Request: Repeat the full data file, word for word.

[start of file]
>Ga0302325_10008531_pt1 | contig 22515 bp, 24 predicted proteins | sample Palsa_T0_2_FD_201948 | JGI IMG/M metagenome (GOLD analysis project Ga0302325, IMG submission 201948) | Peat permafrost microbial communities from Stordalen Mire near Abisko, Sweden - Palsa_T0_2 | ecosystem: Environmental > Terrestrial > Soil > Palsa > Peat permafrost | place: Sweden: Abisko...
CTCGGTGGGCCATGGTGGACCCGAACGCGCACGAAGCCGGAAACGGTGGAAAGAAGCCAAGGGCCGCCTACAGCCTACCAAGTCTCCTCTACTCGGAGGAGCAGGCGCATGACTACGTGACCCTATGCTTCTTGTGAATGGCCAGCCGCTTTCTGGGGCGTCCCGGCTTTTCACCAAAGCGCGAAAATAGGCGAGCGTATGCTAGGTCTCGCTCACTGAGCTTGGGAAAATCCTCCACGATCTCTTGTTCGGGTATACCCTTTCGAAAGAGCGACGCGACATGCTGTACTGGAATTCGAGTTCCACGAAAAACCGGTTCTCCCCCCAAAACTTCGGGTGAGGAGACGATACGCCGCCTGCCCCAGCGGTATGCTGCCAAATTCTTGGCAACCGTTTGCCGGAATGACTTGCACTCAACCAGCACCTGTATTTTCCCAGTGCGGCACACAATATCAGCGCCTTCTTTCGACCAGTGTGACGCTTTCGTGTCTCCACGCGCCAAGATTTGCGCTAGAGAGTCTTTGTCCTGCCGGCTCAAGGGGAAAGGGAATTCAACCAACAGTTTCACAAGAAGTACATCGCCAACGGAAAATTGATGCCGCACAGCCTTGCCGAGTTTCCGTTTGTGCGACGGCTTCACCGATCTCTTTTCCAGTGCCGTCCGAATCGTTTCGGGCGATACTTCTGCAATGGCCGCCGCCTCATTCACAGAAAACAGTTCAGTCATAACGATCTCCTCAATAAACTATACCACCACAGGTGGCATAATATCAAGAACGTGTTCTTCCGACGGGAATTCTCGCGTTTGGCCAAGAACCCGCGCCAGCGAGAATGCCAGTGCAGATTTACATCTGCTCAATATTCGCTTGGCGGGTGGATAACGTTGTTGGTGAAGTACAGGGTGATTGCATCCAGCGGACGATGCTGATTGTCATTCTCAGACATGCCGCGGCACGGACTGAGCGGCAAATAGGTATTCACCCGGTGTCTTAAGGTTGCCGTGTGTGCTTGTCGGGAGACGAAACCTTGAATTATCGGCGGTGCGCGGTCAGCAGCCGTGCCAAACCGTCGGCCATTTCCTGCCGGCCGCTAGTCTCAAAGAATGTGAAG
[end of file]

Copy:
>Ga0302325_10008531_pt1 | contig 22515 bp, 24 predicted proteins | sample Palsa_T0_2_FD_201948 | JGI IMG/M metagenome (GOLD analysis project Ga0302325, IMG submission 201948) | Peat permafrost microbial communities from Stordalen Mire near Abisko, Sweden - Palsa_T0_2 | ecosystem: Environmental > Terrestrial > Soil > Palsa > Peat permafrost | place: Sweden: Abisko...
CTCGGTGGGCCATGGTGGACCCGAACGCGCACGAAGCCGGAAACGGTGGAAAGAAGCCAAGGGCCGCCTACAGCCTACCAAGTCTCCTCTACTCGGAGGAGCAGGCGCATGACTACGTGACCCTATGCTTCTTGTGAATGGCCAGCCGCTTTCTGGGGCGTCCCGGCTTTTCACCAAAGCGCGAAAATAGGCGAGCGTATGCTAGGTCTCGCTCACTGAGCTTGGGAAAATCCTCCACGATCTCTTGTTCGGGTATACCCTTTCGAAAGAGCGACGCGACATGCTGTACTGGAATTCGAGTTCCACGAAAAACCGGTTCTCCCCCCAAAACTTCGGGTGAGGAGACGATACGCCGCCTGCCCCAGCGGTATGCTGCCAAATTCTTGGCAACCGTTTGCCGGAATGACTTGCACTCAACCAGCACCTGTATTTTCCCAGTGCGGCACACAATATCAGCGCCTTCTTTCGACCAGTGTGACGCTTTCGTGTCTCCACGCGCCAAGATTTGCGCTAGAGAGTCTTTGTCCTGCCGGCTCAAGGGGAAAGGGAATTCAACCAACAGTTTCACAAGAAGTACATCGCCAACGGAAAATTGATGCCGCACAGCCTTGCCGAGTTTCCGTTTGTGCGACGGCTTCACCGATCTCTTTTCCAGTGCCGTCCGAATCGTTTCGGGCGATACTTCTGCAATGGCCGCCGCCTCATTCACAGAAAACAGTTCAGTCATAACGATCTCCTCAATAAACTATACCACCACAGGTGGCATAATATCAAGAACGTGTTCTTCCGACGGGAATTCTCGCGTTTGGCCAAGAACCCGCGCCAGCGAGAATGCCAGTGCAGATTTACATCTGCTCAATATTCGCTTGGCGGGTGGATAACGTTGTTGGTGAAGTACAGGGTGATTGCATCCAGCGGACGATGCTGATTGTCATTCTCAGACATGCCGCGGCACGGACTGAGCGGCAAATAGGTATTCACCCGGTGTCTTAAGGTTGCCGTGTGTGCTTGTCGGGAGACGAAACCTTGAATTATCGGCGGTGCGCGGTCAGCAGCCGTGCCAAACCGTCGGCCATTTCCTGCCGGCCGCTAGTCTCAAAGAATGTGAAG